The aftermath of his therapy proves the power of the mind. Jacob is able to convince himself that he was imagining things and that there are no monsters after a session with Dr. Golan, even though he saw the creature in the woods with his own eyes. Everyone wants so much for him to believe it is not real that he is able to do it, at least for a little while.
His relationship with his parents, though never particularly strong, becomes even more strained in the wake of his grandfather’s death. His parents care very much about appearances, and put Jacob in therapy not because they care particularly about his mental state, but because they care about what others think about them and their “crazy” son. Jacob is also at odds with his father over his attachment to Grandpa Portman, likely because of the difference between Grandpa Portman’s relationship with his grandson versus with his own son.
In these chapters, another mysterious figure enters the story: Miss Peregrine. Right now, the letter is all Jacob has of her, but it is enough to send him looking for her in the flesh. If Miss Peregrine is alive, she will be able to speak when Grandpa Portman cannot. She is Jacob’s clue into his deceased grandfather’s past, so he is determined to find her.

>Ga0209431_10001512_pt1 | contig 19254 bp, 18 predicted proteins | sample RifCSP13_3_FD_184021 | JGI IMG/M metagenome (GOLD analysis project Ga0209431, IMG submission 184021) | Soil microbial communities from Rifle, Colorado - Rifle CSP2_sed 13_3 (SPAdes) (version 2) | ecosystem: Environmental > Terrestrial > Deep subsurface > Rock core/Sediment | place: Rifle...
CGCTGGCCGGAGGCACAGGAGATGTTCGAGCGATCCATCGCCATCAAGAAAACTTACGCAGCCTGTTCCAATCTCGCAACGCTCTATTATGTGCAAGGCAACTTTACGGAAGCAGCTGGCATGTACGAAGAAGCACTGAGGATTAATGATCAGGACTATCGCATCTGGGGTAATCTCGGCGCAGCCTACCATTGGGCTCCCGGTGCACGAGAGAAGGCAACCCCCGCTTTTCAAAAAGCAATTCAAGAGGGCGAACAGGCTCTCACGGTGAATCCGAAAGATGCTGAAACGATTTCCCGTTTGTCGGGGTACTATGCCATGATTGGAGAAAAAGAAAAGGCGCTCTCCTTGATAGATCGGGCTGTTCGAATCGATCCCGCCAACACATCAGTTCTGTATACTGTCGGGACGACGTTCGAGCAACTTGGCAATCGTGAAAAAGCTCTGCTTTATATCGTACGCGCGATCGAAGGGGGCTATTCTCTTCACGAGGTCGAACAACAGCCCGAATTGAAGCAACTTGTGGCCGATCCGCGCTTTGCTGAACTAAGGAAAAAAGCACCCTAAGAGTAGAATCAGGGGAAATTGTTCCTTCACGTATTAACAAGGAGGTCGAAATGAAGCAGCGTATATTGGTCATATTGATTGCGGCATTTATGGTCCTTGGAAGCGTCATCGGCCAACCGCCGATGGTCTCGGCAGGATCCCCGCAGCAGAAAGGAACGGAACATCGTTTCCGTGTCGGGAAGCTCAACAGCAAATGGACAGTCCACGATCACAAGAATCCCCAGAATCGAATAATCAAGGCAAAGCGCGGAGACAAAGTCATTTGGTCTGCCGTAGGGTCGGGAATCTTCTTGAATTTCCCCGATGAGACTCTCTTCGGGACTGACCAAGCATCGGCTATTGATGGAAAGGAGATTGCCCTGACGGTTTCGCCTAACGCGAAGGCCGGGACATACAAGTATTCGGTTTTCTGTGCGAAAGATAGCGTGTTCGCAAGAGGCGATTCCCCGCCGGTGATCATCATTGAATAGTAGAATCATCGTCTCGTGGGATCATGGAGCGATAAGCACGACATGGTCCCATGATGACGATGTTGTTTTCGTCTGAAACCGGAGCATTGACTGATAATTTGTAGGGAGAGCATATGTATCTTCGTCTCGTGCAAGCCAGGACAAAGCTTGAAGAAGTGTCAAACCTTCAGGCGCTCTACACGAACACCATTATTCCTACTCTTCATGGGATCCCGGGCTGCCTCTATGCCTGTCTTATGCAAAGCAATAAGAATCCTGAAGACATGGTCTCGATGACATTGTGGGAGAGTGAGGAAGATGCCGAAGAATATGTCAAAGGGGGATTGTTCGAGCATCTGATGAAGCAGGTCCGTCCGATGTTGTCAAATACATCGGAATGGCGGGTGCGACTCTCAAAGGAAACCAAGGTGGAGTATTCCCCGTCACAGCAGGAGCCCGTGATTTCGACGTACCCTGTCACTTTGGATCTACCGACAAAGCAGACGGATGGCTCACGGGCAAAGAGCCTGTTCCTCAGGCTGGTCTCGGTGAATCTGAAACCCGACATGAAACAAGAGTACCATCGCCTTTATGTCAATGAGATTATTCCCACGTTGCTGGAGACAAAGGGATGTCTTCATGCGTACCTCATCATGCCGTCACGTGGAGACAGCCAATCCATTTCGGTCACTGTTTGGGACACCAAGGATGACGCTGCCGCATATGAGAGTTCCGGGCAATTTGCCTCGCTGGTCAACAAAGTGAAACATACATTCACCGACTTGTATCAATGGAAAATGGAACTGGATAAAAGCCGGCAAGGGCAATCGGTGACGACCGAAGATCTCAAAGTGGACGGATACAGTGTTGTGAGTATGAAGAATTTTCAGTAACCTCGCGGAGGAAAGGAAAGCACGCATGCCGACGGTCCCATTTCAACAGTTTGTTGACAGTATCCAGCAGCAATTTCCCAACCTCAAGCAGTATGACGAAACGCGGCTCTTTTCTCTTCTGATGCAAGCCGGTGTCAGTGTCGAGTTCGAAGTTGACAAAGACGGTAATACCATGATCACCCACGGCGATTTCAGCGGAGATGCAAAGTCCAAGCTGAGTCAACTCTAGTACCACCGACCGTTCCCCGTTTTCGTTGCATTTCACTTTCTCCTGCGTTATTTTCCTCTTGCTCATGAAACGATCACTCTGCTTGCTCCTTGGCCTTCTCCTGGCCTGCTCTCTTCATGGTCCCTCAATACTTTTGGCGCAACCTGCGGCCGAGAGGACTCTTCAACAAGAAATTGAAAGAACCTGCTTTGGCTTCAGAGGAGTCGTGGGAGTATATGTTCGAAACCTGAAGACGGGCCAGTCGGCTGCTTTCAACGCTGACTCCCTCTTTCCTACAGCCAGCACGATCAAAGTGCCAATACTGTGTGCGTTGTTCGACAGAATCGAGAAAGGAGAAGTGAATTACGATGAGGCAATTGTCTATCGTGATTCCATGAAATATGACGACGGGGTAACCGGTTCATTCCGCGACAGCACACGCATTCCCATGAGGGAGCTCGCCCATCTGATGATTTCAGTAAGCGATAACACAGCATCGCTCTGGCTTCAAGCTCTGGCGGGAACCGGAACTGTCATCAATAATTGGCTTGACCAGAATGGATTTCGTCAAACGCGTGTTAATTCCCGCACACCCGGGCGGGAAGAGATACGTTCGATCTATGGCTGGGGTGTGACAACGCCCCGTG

Jacob begins his journey to Cairnholm in Chapter 3. Whenever a character travels to someplace new, it is a sure sign that he/she will undergo a transformation in some way. In a new place like Cairnholm, Jacob will be able to shed all of the burdens he carried back home and develop a new identity away from his past. He is free to become whoever he wants, and in the process of discovering the truth about his grandfather, he will undoubtedly change himself.
The abandoned children’s home itself is a physical representation of Jacob’s deceased grandfather. Just like Grandpa Portman, the house is full of secrets and stories it is no longer able to tell. The house has left clues, just like his grandfather, but right now Jacob is unable to find them. He must work harder to unravel the truth and learn what it is that both Grandpa Portman and this abandoned house wanted to tell him.